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If you’re considering a walking holiday but you’re hesitating because you’re not sure if you’re fit enough – don’t worry! It’s an understandable concern – and whilst it’s true that some of our trips require an excellent level of fitness, others are much more gentle on the legs. We’ve picked out a few UK-based trips for different fitness levels to help you work out your own level and find the one that’s just right for you. All of our trips include a suitability guide on the main trip information pages.
Gentle Trips for First Time Walkers
The Cotswolds, as well as being picture-perfect, are an ideal introduction to walking in the English countryside. The terrain is hilly rather than mountainous, and you’re rarely too far from a pretty village in which to stop for a rest and refreshments. The walking days are generally up to around 20km – comfortable for most reasonably fit people. The Cotswolds are a designated Area of Outstanding Beauty, and as you meander through the countryside visiting medieval villages built in golden limestone, it’s easy to see why.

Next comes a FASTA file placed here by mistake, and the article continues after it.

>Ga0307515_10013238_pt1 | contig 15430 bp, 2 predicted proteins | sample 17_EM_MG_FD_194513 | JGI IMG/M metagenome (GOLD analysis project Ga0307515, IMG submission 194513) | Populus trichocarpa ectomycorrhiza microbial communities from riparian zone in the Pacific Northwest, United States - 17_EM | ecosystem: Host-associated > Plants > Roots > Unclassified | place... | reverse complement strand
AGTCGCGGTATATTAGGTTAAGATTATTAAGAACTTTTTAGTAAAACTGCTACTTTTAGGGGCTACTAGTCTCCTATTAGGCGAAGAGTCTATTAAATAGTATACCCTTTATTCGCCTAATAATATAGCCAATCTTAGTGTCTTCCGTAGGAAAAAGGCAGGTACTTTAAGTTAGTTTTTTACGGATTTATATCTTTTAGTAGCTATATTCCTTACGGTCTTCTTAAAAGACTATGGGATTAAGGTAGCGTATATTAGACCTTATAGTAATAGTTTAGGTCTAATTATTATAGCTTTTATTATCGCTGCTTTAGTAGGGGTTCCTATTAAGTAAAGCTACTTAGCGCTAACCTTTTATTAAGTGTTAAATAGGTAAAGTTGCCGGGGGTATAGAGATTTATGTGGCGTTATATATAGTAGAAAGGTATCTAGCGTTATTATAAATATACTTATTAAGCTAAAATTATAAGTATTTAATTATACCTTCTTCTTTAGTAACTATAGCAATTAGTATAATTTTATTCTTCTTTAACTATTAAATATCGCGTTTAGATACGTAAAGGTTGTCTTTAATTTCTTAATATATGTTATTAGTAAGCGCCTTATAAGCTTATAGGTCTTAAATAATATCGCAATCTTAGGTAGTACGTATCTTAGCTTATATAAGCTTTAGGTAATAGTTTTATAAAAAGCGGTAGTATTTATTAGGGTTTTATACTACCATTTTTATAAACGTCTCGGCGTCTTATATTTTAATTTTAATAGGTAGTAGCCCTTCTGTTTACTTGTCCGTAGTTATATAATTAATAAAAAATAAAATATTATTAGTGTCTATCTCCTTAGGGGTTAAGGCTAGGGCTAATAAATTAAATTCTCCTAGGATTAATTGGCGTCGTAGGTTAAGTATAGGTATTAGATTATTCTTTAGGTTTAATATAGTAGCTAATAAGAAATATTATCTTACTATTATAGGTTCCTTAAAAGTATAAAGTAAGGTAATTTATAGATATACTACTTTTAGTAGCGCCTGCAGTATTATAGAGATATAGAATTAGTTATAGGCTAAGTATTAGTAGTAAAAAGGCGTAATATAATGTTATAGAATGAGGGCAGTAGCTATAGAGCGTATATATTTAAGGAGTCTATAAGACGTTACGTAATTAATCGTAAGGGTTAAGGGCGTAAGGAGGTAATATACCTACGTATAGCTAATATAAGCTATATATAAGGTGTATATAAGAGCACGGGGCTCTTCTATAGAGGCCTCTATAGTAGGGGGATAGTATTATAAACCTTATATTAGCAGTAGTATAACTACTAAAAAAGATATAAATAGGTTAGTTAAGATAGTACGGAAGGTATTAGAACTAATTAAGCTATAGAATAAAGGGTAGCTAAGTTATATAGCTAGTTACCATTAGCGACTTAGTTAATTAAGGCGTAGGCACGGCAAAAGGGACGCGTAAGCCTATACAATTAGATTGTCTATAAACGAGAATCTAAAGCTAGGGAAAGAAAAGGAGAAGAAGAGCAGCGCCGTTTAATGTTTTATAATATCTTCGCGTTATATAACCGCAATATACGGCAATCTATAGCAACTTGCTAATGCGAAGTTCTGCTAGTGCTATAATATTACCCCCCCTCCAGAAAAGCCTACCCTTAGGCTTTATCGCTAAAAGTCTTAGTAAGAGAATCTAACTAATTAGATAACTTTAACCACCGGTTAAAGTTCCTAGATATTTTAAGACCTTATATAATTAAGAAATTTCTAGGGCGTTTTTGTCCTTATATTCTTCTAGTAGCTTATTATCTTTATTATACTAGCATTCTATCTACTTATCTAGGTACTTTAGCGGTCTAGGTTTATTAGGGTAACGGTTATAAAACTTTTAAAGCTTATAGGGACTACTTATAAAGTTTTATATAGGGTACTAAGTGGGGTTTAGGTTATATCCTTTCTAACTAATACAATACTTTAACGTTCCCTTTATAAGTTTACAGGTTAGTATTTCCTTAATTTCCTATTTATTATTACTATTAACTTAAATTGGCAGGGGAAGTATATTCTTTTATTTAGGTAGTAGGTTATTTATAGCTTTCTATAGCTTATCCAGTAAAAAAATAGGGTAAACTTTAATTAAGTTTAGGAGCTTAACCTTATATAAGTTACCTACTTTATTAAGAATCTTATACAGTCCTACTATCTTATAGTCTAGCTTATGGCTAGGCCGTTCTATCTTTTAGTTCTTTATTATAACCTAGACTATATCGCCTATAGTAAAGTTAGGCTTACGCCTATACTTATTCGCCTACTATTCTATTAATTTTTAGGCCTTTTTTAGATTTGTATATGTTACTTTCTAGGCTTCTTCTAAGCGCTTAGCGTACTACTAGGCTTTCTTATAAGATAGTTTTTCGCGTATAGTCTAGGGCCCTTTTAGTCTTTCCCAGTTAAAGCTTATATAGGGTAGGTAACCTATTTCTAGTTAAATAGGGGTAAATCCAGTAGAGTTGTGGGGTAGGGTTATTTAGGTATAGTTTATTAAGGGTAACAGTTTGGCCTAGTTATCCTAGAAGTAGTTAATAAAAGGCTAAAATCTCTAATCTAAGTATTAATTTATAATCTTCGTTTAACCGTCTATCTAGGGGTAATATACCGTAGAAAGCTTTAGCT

Although this trip is gentle on the legs, you will need to be a fairly competent map-reader.
This trip is available in 5-day and 8-day versions – and if you prefer wheels to feet, you can also explore the Cotswolds by bike.
Traditional Cotswolds houses